In the future, he said individuals may be able to take a drug or another inhibitor to suppress or better regulate those kinases.

“Targeted therapy is recognized as being one of the healthier and more beneficial methods in treating patients with ovarian cancer,” he said.

Danna and his colleagues at PNNL are now investigating whether dysregulated kinases have implications for phenotypes. Phenotypes are an organism’s gene-expressed observable characteristics, such as hair color. The outcome could help predict a patient’s lifespan and ability to fight ovarian cancer.

“The goal of that research is improving that patient’s quality of life and and to give them a better estimation of what they’re dealing with,” he said.

Additionally, Danna and other PNNL researchers are using similar processes to examine patient resistance or sensitivity to a type of cancer treatment called platinum therapy. The therapy uses platinum compounds to produce changes in the DNA structure as a way of treating specific cancers, including ovarian cancer.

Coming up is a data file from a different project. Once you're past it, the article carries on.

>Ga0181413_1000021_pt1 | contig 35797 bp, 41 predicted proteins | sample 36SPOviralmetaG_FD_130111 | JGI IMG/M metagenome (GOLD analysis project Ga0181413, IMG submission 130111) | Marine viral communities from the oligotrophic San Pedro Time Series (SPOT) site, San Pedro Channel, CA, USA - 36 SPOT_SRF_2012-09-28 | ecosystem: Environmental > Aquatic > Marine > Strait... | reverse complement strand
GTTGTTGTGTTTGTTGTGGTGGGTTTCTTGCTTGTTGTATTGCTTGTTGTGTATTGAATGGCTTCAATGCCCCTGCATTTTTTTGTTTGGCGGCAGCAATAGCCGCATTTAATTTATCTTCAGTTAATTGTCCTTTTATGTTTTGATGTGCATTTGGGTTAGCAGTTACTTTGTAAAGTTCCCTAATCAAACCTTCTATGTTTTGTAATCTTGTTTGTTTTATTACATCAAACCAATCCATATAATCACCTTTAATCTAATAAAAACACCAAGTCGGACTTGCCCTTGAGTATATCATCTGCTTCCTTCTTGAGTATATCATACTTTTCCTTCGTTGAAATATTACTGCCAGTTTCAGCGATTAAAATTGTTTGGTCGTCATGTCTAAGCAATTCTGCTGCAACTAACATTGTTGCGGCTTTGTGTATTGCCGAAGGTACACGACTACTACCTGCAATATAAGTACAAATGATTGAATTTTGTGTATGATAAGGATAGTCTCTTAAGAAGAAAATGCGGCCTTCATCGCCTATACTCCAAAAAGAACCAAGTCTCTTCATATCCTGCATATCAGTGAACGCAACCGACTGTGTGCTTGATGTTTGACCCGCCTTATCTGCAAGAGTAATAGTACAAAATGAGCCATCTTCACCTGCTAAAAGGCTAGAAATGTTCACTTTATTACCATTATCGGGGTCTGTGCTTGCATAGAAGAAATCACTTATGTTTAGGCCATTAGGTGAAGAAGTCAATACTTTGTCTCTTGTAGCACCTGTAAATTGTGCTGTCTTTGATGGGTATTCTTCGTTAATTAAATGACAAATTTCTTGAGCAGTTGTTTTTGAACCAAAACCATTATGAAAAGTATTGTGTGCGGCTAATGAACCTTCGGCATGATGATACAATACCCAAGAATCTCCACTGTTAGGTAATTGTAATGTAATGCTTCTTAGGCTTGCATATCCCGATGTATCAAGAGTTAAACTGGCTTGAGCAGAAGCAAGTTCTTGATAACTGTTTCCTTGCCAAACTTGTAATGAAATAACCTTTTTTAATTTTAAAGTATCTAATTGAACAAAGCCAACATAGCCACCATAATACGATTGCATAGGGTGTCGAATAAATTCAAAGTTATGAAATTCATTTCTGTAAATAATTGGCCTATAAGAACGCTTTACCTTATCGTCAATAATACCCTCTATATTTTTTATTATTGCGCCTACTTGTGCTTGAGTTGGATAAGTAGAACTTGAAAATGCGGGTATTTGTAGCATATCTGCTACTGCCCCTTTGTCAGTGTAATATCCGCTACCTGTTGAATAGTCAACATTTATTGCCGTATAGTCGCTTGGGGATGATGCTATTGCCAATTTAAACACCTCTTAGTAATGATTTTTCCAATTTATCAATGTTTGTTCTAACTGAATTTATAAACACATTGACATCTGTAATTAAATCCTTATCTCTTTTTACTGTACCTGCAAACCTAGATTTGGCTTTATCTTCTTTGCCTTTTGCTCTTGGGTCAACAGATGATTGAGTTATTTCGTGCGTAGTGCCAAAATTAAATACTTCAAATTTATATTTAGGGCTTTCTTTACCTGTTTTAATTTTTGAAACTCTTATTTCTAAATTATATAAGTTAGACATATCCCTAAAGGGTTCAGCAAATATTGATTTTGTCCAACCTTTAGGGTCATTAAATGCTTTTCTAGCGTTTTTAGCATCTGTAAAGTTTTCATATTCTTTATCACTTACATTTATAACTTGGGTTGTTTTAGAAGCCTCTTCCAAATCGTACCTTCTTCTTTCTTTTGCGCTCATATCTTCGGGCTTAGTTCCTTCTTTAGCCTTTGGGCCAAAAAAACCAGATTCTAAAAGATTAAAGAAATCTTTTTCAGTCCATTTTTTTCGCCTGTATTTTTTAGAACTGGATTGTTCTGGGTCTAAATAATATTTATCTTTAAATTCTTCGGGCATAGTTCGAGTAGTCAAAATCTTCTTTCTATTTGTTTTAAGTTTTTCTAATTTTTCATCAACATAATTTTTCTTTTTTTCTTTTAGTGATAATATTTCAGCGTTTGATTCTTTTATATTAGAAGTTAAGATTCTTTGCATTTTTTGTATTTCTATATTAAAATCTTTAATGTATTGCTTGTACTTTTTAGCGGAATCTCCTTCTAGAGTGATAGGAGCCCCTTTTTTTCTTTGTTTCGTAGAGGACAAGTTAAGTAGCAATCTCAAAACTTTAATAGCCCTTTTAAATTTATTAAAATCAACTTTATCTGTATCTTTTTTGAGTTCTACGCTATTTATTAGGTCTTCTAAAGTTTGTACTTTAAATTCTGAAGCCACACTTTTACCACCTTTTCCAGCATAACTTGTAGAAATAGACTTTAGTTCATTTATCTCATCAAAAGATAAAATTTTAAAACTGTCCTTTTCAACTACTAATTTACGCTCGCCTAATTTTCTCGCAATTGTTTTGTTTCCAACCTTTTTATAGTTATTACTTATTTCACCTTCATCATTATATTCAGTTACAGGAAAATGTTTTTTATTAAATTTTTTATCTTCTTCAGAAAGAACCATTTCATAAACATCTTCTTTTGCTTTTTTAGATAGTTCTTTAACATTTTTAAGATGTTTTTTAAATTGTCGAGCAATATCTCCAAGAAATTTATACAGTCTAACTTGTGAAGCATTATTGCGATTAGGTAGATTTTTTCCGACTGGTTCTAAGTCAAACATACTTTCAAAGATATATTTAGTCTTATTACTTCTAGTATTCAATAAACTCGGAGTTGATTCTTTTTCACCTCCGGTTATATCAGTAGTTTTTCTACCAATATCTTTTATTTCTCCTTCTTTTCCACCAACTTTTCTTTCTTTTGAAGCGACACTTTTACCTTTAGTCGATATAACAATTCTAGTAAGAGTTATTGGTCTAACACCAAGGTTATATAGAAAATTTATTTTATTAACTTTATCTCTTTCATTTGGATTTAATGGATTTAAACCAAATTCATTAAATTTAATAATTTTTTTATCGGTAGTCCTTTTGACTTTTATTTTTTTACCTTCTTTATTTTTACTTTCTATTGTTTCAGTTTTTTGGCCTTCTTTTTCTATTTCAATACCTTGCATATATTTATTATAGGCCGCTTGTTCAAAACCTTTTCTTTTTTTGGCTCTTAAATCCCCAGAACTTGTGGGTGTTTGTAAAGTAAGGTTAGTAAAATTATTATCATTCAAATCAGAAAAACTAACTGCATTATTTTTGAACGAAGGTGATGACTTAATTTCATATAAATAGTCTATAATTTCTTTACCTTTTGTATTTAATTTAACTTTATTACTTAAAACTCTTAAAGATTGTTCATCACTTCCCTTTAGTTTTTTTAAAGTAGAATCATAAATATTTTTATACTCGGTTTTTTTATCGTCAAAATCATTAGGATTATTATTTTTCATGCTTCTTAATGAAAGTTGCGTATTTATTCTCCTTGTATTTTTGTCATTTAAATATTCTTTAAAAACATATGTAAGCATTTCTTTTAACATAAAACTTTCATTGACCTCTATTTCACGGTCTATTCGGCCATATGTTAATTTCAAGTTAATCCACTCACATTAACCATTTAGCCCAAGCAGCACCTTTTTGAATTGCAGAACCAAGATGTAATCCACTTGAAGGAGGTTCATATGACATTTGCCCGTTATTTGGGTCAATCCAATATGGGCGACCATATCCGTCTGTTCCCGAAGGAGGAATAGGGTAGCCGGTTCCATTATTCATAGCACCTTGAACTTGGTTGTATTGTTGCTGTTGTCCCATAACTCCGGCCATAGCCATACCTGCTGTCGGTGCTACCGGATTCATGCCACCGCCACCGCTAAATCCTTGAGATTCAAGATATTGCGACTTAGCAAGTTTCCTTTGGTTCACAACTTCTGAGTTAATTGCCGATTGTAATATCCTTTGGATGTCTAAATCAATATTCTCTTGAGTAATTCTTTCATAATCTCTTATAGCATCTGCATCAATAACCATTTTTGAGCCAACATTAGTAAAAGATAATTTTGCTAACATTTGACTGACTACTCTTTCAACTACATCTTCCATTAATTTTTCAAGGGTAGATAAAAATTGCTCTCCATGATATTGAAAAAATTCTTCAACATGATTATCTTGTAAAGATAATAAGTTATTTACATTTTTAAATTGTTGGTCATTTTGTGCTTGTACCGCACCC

Medical school and beyond

Danna said his science and statistics courses at WSU Tri-Cities gave him the ideal foundation for being successful with his work at PNNL. He said gaining the biological knowledge, as well as developing the statistical analysis skills to understand the computational side of writing code and programming through his internship, is what gave him the background to be successful with his position at PNNL.

Combining his academic knowledge with the opportunity to work on research that has real-world medical applications, has given him a realistic look at how medical research is done, and as a result, is experience he can someday use as a doctor, he said.

“It feels good that the research I’m completing will hopefully make a difference in the lives of future cancer patients,” he said.

Danna plans to take the Medical College Admission Test this spring and apply to medical schools soon afterward. He is currently considering the WSU Elson S. Floyd College of Medicine as an option.

Looking to the future, he is excited to lead his own medical initiatives that one-day might positively impact the lives of patients.

“I know what it’s like to suffer from a condition that can affect your physical and even emotional well-being,” Danna said. “I hope to make a difference in the lives of my own patients, someday.”

Preliminary research to be scaled into larger effort analyzing trends in wine industry entrepreneurship